Life Insurance Plans and Policies

Certain types of permanent life insurance are designed to be flexible to meet your needs as they evolve over time. While its primary purpose is to provide a death benefit, it can be used for many different purposes: tax-advantaged supplemental income through loans and withdrawals; federal income tax-free death benefit; and estate planning. The benefits don’t stop there and vary by the type of policy you have. We’ll focus on benefits associated with term life and universal life insurance.

Permanent and Term Life Insurance with DEAJ Insurance and Investments Consulting

What is permanent life insurance?

Permanent life insurance policies offer a death benefit and can also offer cash value accumulation. The death benefit is what is paid to your beneficiaries when you pass away. Cash value accumulation is a separate component that allows you to access your policy value while you’re still alive through loans and withdrawals if there are sufficient funds available.  Permanent life insurance lasts from the time you purchase the policy to the time you pass away, as long as you pay the required premiums to keep the policy in force. Generally, permanent life insurance is more expensive when compared to term life insurance because of additional features and benefits that these policies have, although a permanent life insurance policy can be less expensive than successive term policies taken until the policy holder is no longer insurable. There are several different types of permanent life insurance, such as whole life, universal life, index universal life, and variable universal life. Because each of these types of permanent life insurance has unique features, it’s vital for you to discuss your life insurance needs with a financial professional to determine what type of permanent life insurance meets your unique needs.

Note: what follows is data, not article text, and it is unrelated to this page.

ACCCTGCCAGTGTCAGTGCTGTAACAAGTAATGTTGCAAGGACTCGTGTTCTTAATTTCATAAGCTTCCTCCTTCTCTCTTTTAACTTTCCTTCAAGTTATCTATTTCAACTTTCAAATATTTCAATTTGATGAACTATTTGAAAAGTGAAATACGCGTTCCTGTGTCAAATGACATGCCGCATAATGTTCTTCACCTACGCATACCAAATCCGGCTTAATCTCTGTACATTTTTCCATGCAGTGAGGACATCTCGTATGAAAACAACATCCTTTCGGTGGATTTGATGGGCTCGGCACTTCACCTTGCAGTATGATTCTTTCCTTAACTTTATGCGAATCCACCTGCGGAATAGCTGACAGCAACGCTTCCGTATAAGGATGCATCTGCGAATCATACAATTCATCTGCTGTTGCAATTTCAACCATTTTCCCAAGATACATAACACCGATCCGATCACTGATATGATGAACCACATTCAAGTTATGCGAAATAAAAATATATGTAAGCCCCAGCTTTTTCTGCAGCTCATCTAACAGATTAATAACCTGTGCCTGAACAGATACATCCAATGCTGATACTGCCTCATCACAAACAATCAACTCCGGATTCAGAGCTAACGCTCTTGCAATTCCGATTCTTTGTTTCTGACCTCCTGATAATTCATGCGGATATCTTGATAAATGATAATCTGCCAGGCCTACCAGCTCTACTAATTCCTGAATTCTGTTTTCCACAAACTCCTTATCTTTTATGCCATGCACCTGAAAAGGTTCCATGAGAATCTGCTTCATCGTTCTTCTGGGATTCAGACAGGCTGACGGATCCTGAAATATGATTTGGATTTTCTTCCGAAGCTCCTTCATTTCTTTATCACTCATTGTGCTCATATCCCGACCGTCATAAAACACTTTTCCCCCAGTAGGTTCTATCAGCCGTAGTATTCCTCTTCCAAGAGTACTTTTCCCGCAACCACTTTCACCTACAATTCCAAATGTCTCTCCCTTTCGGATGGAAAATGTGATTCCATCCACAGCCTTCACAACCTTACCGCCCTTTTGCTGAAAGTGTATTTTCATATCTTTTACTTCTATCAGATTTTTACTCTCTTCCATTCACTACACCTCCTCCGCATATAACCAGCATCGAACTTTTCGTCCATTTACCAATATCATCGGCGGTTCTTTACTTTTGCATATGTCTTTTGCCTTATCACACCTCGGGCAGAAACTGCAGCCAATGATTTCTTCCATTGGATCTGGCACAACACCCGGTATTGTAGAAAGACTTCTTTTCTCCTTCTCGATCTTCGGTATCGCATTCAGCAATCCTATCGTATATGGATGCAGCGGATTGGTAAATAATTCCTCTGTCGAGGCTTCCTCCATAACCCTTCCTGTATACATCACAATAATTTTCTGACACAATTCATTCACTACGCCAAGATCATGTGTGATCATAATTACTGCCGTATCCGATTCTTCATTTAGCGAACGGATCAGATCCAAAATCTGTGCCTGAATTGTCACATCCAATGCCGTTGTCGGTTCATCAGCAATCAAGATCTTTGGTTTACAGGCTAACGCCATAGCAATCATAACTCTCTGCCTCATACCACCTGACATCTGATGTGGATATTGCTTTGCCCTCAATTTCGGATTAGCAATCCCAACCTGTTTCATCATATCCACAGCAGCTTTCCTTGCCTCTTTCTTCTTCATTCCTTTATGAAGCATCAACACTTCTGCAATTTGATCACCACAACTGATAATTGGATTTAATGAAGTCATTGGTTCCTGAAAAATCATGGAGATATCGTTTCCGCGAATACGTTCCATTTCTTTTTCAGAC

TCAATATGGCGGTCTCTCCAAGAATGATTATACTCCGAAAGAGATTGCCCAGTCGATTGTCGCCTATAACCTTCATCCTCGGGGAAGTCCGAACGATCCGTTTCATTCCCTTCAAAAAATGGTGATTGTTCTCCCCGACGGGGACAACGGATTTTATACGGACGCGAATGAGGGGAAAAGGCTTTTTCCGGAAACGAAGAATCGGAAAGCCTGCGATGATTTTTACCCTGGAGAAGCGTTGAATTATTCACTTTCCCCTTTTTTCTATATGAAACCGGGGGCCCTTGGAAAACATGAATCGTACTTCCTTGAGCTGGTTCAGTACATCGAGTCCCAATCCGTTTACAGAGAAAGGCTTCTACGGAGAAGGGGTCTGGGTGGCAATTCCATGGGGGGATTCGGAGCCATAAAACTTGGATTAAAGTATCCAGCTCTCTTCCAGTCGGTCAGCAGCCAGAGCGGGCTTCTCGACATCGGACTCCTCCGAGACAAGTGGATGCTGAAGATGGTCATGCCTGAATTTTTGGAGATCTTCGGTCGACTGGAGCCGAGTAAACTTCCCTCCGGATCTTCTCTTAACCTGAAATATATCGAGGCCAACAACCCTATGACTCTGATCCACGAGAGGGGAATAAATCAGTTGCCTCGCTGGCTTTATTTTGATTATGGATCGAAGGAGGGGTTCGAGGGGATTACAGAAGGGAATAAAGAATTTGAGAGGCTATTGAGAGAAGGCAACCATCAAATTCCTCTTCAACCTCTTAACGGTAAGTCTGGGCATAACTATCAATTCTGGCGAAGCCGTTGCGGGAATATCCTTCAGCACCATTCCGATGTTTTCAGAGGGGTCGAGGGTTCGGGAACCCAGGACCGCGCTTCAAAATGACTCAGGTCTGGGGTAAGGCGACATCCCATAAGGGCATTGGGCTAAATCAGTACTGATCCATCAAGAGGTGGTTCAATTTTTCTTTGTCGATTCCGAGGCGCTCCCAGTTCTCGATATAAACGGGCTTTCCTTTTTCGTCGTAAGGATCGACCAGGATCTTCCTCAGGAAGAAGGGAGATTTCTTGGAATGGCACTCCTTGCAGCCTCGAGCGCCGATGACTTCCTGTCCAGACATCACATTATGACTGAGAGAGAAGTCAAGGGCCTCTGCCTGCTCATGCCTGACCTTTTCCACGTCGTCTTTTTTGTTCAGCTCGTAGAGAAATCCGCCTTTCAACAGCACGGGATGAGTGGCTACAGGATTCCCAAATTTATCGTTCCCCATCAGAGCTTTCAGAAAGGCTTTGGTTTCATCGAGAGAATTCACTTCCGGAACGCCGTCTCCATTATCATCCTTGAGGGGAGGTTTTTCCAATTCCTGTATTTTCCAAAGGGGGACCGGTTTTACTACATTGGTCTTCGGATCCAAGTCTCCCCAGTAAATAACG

What is term life?

Term life provides coverage for a specific “term” or period of time should you pass away. It’s similar to car insurance in the sense that once the specified period is over or you stop paying premiums, you’re no longer covered. Most policies are purchased for 10-, 20-, or 30-year terms. Some policies allow you to renew after your term runs out, but policies tend to get more expensive because you’re older.

When compared to whole life, term life typically offers larger amounts of coverage for relatively smaller premiums. It provides a cost-effective way of meeting a temporary insurance need, which makes it appealing to families with large expenses such as child care, bills, mortgage, etc. Often, by the time the term expires, the kids will have moved out, the mortgage will be paid off, and their insurance needs may be less.

While term life pays a set death benefit, it does not accumulate any cash value, nor can you borrow against it. If, at the end of the term, you haven’t used it, you get nothing. But, some companies offer “living benefits” on certain types of term life policies. Living benefits or “accelerated death benefits” allow the policyholder to access their death benefit early in the case of a qualified critical, chronic, or terminal illness. This means you don’t have to die to tap into those funds. You can use a portion of your anticipated death benefit to pay for medical bills and replace lost income.

Learn more by calling us. We are here to help acquire your best fit c0verage.

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